|40 years of saving butterflies, moths and our environment|
FIELD TRIP REPORTS 2006
Devil's Dyke, Newmarket - Sunday 21st May 2006
The weather at the start was very inauspicious with dark grey clouds and feeling very cool. Only
one other person turned up by the start, a committee member from a neighbouring branch, so we set
off along the dyke, more in hope than belief that we would see anything ! However, careful scouring
of the banks and searching along the sheltered bottom of the dyke turned up 2 Dingy Skippers and a
Common Blue laying low in the vegetation as the rain began to fall, as well as several feebly fluttering
Common Heath moths.
Stour Wood - Saturday 1st July 2006
Ten of us gathered at the car park of Stour Wood RSPB reserve near the Essex coast, and were
treated to regular patrolling White Admirals from the very beginning, as warden Rick Vonk explained
about the success they have had conserving the White Admiral on the site.
Rick explained how the way the wood is managed is almost ideal for this species, although of
course it also benefits a great array of other species, from plants and butterflies to birds and
bats. A different area of the sweet chestnut and other trees are coppiced each year, and then left
to grow back for about 20 years before being coppiced again. This creates large open areas that,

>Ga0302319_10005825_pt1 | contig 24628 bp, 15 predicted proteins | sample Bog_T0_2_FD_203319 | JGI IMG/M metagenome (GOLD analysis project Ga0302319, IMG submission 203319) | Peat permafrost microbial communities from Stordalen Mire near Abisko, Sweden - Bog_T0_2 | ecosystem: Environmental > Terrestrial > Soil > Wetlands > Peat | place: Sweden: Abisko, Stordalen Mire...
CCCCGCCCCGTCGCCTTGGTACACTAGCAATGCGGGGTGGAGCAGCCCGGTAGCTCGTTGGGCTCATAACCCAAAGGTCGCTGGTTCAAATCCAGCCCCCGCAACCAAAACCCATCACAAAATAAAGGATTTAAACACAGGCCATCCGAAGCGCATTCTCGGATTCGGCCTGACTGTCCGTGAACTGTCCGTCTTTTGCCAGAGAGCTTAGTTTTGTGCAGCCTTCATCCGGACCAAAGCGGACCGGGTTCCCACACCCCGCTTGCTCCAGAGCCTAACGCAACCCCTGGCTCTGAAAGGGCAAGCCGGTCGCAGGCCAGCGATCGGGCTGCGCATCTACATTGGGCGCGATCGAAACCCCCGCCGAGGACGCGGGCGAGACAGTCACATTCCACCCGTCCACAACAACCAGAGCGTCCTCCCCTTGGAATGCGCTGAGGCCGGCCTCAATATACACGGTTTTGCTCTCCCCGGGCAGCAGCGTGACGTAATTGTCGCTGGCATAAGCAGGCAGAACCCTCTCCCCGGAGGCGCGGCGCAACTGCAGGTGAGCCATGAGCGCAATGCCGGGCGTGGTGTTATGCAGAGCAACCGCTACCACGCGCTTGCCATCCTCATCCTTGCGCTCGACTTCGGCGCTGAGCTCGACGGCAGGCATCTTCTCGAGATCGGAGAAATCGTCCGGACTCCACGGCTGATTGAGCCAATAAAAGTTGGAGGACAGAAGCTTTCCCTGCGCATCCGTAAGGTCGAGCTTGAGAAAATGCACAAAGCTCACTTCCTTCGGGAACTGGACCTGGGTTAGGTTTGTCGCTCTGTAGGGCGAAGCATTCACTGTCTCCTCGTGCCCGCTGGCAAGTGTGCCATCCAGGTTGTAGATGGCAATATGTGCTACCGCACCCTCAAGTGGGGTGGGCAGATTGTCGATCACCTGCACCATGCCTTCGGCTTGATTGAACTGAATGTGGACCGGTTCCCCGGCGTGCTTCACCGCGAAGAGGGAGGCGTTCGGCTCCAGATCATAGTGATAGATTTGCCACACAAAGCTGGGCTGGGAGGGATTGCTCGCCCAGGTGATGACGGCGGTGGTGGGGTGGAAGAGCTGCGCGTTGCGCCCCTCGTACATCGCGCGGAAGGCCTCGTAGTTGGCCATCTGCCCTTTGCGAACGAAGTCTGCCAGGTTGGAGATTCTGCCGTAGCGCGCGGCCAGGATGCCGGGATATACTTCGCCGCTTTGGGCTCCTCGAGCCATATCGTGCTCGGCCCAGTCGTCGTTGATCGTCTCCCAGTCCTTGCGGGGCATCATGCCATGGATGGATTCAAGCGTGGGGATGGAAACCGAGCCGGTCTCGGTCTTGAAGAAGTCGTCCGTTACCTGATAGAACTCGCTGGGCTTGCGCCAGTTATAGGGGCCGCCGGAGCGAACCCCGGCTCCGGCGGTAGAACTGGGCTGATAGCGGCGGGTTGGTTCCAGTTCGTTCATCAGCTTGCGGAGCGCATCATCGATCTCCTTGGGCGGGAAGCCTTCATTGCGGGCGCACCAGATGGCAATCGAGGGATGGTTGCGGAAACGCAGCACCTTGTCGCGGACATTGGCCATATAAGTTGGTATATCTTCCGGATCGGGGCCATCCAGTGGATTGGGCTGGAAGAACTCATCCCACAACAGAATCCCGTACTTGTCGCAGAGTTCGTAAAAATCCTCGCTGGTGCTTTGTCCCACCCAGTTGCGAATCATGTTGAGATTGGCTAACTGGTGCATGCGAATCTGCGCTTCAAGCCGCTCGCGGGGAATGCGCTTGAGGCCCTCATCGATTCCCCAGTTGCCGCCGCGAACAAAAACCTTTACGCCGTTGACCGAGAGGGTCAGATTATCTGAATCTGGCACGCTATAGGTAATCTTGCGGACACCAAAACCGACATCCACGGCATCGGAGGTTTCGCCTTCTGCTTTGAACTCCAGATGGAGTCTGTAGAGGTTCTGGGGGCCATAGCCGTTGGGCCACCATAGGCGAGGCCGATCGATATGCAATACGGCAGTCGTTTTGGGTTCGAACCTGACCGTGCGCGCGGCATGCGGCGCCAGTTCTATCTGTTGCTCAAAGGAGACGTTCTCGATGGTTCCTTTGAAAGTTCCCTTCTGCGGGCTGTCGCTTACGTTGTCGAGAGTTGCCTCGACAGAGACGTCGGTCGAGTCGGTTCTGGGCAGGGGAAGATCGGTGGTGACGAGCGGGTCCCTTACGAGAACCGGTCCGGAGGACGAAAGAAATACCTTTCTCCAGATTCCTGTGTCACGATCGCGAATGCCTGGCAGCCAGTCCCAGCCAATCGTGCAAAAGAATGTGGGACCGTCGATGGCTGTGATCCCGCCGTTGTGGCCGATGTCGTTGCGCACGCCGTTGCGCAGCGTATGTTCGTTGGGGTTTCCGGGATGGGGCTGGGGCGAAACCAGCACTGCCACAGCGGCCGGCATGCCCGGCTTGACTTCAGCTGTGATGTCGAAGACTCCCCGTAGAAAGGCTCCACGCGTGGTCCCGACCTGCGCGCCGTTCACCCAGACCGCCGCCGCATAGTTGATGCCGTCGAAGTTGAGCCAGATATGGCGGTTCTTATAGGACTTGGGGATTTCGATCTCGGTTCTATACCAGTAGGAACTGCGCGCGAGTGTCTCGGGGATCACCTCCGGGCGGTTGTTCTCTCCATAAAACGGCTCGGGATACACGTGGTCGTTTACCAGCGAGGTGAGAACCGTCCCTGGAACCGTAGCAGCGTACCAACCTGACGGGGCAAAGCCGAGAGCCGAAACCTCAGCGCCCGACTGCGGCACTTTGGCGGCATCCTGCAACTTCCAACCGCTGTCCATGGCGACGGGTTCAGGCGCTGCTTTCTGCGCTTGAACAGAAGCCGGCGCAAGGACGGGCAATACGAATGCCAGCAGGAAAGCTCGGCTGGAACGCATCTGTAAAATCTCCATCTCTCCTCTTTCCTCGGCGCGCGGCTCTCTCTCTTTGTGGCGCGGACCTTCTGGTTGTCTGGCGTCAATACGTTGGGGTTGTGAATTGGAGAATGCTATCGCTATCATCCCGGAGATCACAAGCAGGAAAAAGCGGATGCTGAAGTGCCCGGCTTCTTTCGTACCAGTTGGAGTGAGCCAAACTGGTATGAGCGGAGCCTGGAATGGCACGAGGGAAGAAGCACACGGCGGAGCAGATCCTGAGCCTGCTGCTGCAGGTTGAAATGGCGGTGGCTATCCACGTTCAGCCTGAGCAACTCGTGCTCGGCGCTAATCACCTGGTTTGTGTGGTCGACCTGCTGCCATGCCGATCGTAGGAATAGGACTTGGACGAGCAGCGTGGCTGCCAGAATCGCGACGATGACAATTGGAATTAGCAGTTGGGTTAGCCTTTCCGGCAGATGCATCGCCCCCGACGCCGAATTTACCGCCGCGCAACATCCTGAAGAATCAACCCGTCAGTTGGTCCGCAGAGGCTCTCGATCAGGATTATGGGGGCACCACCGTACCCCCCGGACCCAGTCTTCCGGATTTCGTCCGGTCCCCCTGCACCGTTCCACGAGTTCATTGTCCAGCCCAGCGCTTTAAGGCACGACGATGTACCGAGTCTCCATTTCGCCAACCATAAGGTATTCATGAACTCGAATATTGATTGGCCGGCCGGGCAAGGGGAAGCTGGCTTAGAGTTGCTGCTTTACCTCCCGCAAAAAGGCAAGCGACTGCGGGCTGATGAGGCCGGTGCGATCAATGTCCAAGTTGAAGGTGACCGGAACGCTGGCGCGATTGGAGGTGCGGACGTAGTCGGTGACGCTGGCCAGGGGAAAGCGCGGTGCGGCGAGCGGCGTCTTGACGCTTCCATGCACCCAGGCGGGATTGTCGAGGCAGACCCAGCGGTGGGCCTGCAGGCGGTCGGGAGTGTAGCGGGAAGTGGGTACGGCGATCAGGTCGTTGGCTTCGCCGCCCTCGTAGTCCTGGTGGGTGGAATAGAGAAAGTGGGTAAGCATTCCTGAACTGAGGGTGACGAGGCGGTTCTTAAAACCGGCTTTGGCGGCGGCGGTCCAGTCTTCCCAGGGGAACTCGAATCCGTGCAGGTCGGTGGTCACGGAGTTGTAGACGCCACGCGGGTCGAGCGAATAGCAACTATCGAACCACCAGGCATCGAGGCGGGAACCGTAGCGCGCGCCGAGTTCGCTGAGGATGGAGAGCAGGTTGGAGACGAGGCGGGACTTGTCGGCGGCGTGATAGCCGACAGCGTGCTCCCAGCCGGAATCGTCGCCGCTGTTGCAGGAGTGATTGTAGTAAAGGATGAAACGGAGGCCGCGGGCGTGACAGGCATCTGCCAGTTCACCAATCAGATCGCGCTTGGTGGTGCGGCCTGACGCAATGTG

after a few years, fill up with lots of flowering plants, supplying nectar to insects and dense
cover for birds. During the later stages of growth, ideal conditions develop for White Admirals
to breed – they lay their eggs on honeysuckle, but prefer it in the shade of a tree canopy. By
coppicing different areas each year, the sunny areas favoured by the adults and the shady areas for
breeding are spread through the wood in a nice mixture. The ride management is even more important
for White Admirals. The favoured locations for territories appear to be along ‘edges’, where a
sunny patch of bramble is adjacent to a tall look-out tree, with shady breeding habitat close by.
These conditions are maintained by selective coppicing, tree felling, ride cutting to rejuvenate
the bramble and recreate sunny spots while maintaining shade at the same time. During felling
operations, one critical aspect of habitat management, perhaps unique for this site, is that great
care is taken to maintain honeysuckle. Any trees with honeysuckle growing on that need felling are
dealt with by removing the honeysuckle, still rooted, and then replacing it on an adjacent tree.
White Admirals spend the winter as small larvae still attached to their foodplant, so removing the
honeysuckle in winter, as might be the case in most forestry operations, reduces the survival rate
for the species.
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